People in Tibet are known for drinking Yak butter tea, early and often.
The traditional drink helps to keep people warm amid freezing temperatures at night and in the morning. Because of the high altitudes, the air is thinner and colder.
“Nomadic people drink it because they’re outside a lot and it keeps them warm,” Tibet resident Jamin ‘Lobsang’ York told Eater. “It gives them energy, fat, and calories.”
The drink is simple—it is typically composed of Yak milk, tea, and butter.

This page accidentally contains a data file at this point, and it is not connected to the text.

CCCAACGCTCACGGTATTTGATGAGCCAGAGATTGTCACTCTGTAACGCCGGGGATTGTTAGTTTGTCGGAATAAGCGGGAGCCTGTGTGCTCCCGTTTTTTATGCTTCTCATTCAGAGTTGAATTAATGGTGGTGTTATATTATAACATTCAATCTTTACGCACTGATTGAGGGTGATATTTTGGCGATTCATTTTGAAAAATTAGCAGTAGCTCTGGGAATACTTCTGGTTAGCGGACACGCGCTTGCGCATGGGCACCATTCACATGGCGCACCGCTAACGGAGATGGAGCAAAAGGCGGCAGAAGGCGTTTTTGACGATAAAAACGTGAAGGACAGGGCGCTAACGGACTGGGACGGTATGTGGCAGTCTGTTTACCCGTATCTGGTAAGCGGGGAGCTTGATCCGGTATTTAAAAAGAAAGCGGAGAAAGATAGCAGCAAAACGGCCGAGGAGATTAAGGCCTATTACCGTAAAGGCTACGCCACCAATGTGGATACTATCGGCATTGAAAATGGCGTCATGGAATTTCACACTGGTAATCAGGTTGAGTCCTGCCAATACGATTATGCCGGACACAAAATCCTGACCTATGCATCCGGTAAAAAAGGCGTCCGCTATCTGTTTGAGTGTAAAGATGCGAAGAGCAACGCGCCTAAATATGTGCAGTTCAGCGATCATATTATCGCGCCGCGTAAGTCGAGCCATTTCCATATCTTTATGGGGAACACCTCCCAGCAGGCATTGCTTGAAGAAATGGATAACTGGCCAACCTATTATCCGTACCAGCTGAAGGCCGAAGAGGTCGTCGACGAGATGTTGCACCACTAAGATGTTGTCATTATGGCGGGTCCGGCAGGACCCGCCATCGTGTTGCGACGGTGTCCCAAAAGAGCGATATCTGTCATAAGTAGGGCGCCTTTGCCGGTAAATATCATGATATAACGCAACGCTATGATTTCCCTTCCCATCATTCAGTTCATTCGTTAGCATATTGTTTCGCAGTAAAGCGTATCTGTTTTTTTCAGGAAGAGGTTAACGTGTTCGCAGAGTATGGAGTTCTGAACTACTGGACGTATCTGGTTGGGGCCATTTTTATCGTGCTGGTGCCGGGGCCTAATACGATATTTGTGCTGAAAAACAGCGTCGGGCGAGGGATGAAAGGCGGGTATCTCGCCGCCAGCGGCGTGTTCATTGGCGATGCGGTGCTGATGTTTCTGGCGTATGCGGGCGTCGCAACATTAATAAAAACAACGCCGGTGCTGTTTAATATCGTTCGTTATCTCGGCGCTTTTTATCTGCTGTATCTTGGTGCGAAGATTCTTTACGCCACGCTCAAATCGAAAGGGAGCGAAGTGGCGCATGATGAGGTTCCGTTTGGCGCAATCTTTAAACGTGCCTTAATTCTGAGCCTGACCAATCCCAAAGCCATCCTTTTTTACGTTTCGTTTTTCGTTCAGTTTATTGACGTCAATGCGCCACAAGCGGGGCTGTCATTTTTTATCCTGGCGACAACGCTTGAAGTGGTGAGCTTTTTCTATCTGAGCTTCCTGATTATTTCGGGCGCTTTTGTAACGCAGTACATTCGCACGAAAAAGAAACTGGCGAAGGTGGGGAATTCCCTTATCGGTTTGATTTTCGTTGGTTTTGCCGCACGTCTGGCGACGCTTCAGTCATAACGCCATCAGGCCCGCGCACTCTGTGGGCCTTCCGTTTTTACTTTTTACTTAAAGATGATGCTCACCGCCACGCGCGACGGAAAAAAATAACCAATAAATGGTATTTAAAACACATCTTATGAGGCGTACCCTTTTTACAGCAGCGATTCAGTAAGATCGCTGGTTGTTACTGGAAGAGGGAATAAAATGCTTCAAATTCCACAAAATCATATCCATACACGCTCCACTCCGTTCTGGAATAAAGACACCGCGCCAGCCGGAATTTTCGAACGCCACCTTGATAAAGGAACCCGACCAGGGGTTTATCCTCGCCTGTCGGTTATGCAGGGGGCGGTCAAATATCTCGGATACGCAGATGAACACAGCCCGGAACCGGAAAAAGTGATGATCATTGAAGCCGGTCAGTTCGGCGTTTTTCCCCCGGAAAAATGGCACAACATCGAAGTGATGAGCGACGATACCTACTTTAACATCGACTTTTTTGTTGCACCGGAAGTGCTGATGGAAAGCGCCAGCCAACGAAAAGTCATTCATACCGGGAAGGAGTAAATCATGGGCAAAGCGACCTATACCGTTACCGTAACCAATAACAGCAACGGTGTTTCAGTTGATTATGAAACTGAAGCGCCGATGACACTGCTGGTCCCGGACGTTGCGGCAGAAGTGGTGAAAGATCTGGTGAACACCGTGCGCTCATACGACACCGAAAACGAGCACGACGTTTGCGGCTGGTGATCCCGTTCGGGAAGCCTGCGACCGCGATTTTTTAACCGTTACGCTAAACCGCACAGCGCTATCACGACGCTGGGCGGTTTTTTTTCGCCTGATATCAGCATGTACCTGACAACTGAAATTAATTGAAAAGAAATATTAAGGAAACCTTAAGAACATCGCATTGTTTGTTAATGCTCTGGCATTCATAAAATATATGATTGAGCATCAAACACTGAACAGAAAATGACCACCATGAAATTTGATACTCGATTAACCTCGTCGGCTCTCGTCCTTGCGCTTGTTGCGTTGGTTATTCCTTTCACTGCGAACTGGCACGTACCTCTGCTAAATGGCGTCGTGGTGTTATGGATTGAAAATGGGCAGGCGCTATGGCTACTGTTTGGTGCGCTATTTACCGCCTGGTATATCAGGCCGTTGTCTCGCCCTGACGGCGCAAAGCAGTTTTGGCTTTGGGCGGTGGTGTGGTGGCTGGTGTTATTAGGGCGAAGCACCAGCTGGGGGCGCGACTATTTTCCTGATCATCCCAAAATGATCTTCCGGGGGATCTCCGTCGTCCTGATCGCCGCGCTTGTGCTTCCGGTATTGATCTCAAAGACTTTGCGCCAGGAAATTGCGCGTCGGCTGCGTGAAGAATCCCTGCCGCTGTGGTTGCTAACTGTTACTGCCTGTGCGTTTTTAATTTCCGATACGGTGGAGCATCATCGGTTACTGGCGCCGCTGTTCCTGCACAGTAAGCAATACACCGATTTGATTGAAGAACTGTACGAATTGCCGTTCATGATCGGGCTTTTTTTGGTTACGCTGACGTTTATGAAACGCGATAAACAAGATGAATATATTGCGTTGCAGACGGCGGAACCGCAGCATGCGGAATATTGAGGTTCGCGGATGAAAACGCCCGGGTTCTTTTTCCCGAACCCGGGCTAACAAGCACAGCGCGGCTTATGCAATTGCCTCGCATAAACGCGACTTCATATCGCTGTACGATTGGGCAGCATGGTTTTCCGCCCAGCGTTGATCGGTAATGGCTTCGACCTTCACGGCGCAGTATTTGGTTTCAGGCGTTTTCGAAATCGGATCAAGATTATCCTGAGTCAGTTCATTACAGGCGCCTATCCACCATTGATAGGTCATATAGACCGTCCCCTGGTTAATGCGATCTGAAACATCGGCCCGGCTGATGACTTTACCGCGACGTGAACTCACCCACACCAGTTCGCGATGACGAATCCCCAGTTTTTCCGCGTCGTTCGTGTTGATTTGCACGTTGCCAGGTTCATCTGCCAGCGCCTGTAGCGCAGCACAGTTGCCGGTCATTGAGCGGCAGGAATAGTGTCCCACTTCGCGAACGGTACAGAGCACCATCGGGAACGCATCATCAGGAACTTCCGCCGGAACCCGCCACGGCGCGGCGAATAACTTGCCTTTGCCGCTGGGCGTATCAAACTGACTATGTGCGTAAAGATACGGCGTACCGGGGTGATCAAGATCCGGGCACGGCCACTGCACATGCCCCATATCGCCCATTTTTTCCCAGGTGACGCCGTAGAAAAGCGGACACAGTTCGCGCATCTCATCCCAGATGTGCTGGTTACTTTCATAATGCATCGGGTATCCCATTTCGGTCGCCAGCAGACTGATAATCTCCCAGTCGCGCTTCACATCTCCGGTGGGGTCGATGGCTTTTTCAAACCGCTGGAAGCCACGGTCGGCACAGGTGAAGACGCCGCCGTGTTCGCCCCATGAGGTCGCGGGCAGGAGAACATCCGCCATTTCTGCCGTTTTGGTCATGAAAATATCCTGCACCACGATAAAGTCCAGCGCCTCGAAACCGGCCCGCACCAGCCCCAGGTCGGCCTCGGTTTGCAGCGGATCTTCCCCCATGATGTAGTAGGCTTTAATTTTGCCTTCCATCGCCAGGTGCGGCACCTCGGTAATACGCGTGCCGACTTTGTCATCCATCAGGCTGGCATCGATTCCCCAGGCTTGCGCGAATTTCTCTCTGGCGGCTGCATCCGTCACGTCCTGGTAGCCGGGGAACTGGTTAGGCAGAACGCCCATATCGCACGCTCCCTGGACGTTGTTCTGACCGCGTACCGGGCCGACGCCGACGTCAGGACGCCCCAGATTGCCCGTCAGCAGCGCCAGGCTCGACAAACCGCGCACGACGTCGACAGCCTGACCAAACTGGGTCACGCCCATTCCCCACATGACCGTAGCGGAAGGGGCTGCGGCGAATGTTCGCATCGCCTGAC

However, because of the high price of butter, some poorer people opt to drink the tea without butter, but with more salt.
Selena Ahmed, an ethnobotanist, told Eater that the combination of butter and tea is believed to give a good mind-body balance, while the tea used, typically pu-erh, helps strengthen the body’s blood, muscle, and fat, among other areas.
“The antioxidant attributes from the catechin compounds in tea are regarded to provide an adaptive strategy to cope and buffer the stress of high altitude,” she said. “Caffeine, the key central nervous system stimulant methylxanthine in tea, further provides energy for grazing, farming, meditating, trekking, pilgrimage, and other daily activities.”